Compared to the fan and media reaction to Derrick Rose needing another surgery on his meniscus, Monday’s announcement that Jimmy Butler’s left elbow injury will keep him out 3-to-6 weeks seemed to pale in comparison. I definitely don’t mean to diminish it, or the obvious reaction by fans. It’s an injury that could keep him out until nearly the end of the season, and it’s hard not to get a little worked up when it happens to the Bulls’ most important player. That’s Butler, not Rose.
“Most important player” is somewhat hard to process, given the way we’ve been conditioned to look at the Rose situation over the last few years. The last time we remember seeing Rose fully healthy, he was one of the top players in the game and fresh off winning an MVP. He keeps having to sit, and we keep telling ourselves that when he’s healthy again, the Bulls will be able to field a contender.
While it’s debatable whether he’ll ever be healthy again and what his level of play will be, it’s hard to deny that a healthy Rose makes the Bulls a far more interesting team in the wide open East. Not because he’s Derrick Rose, MVP. Not because he’s a superstar, because this season he hasn’t been. It’s because he’s a dynamic guard with an ability to get to the rim (when he wants to, anyway) that teams have to game-plan around. He allows Aaron Brooks to play against weaker second-stringers and for Kirk Hinrich to play fewer meaningful minutes.
The Bulls could survive the loss of Rose without much problem in the regular season, once they adjusted and fit into new roles. It has happened the past few seasons. However, the loss of Butler is the back-breaker. Even with a healthy Rose, this Bulls team isn’t going anywhere without Jimmy Buckets. Butler has become the heart and soul of the team during a time where Rose and Joakim Noah have struggled to find consistency. While Brooks and Hinrich appear set to fill in for Rose, with E’Twaun Moore able to play point guard if needed, the depth behind Butler is less sturdy. Tony Snell is already playing big minutes frequently, and Tom Thibodeau seems unwilling to give Doug McDermott an extended look.
I found this quote from Thibodeau particularly telling of Butler’s importance to the team, via ESPNChicago.com:
“He’s a star, and he does it on both ends of the floor. He’s just an amazing player. We’ve had him play the point, we’ve had him play the 2, the 3, and tonight he played the 4. And he hasn’t had any opportunity to practice the 4. So he just got out there, he’s smart, he’s tough, he does whatever the team needs, and he found a way to help lead us into coming back and having a shot at the end.”
Thibs is right, too. Butler has been incredibly flexible for the Bulls the last few years, and he has really come into his own this season. While his individual defense has lagged at times, he’s still one of the top two-way players in the league and a clear top five shooting guard. When Rose isn’t on the court, the Bulls look at Butler as the “go-to guy,” and he has flourished in that role.
In the 14 games that Rose has missed to date, Butler has played just under 38 minutes per game, averaging 21.2 points on 45.6 percent shooting. He has put up over seven free throw attempts per game at 82.6 percent, and averaged 6.6 rebounds, 3.5 assists, 1.7 steals and only 1.5 turnovers. A lot of this is pretty similar to his overall season stats, but they underscore just how important the swingman is to the Bulls. Add in the fact that he’s often guarding the toughest player on the opposition, and my point is clear: Butler has become the best player on the team.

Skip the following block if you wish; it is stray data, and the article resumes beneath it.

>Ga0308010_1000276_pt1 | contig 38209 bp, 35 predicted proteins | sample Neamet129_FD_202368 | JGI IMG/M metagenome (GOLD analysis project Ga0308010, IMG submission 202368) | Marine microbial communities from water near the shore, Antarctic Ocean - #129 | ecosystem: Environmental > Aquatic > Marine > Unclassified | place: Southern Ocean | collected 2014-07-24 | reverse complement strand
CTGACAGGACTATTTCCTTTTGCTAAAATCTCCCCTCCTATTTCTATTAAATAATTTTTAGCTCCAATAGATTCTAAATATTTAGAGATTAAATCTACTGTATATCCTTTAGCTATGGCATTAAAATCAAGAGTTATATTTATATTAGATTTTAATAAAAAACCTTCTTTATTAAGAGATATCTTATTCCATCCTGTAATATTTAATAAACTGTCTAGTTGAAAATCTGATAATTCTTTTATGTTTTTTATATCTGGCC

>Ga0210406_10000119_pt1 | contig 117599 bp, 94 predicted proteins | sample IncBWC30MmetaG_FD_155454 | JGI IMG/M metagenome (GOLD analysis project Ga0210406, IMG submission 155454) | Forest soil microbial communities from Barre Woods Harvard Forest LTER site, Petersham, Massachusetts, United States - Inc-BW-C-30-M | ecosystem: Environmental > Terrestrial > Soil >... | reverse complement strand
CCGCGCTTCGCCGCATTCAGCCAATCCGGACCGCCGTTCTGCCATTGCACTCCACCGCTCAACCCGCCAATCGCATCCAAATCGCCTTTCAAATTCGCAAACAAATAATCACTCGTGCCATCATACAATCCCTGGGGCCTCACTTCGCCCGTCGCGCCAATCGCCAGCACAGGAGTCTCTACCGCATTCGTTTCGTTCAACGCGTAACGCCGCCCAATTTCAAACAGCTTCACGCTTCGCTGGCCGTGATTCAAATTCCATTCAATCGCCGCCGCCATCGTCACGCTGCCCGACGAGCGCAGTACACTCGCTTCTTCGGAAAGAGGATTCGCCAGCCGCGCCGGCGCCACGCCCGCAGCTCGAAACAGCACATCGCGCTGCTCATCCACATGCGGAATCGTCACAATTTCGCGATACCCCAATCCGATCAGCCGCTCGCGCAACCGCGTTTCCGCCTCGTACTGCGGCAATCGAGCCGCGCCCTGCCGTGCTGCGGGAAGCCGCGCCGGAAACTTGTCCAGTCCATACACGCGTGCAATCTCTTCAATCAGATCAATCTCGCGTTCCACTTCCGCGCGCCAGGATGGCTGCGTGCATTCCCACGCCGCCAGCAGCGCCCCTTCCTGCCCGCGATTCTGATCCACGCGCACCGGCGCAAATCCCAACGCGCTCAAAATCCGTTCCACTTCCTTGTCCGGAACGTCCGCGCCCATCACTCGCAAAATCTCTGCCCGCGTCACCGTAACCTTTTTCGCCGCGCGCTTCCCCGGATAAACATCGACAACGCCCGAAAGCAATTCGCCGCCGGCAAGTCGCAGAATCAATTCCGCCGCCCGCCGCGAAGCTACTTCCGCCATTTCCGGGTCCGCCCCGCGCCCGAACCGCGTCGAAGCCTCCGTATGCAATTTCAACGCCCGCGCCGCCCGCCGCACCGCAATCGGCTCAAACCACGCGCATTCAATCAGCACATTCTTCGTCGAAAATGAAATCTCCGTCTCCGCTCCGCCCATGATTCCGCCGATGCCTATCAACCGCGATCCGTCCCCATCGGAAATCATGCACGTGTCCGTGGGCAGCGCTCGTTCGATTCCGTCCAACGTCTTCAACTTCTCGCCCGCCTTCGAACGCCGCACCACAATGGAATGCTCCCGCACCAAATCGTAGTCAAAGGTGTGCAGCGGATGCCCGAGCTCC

Rose, on the other hand, has too often been a turnstile on defense. On offense, Rose sometimes plays off the ball like a shooting guard, but rather than cutting to the basket to draw fouls, he opts to play catch-and-shoot at the three-point line. For his career, Rose has put up about 17 percent of his field goal attempts from behind the arc. This season, that number has risen to 32 percent. He’s also hitting on a dreadful 28.7 percent of those shots, his lowest percentage since before his MVP season. Compare that to the 46.5 percent efficiency on his two-point field goal attempts, which is actually relatively close to his career mark of 48.3 percent.
Whether by design or not, Rose’s facilitating role is usually to pass the ball to Noah or Pau Gasol in the high post early in the shot clock. When he does handle the ball, he’s frequently turning it over. He’s averaging 5.4 turnovers per 100 possessions, compared to his career mark of 4.3. Brooks is nearly a whole turnover lower this season at 4.6, and even the blood-pressure-raising Hinrich is considerably better at only 2.3.
Both Derrick Rose and Jimmy Butler are important players for the Bulls, present and future. It’s good news that it’s Butler’s non-shooting elbow, and I’m among those that are actually more reassured by this meniscus fix on Rose’s knee, as it actually makes it less likely for him to have that injury recur. It’s possible Chicago has both of them fresh and healed for a playoff run. The Bulls need Rose on the floor because of his dynamic play-making abilities and the headaches he can create for opposing coaches.
But they need Butler more.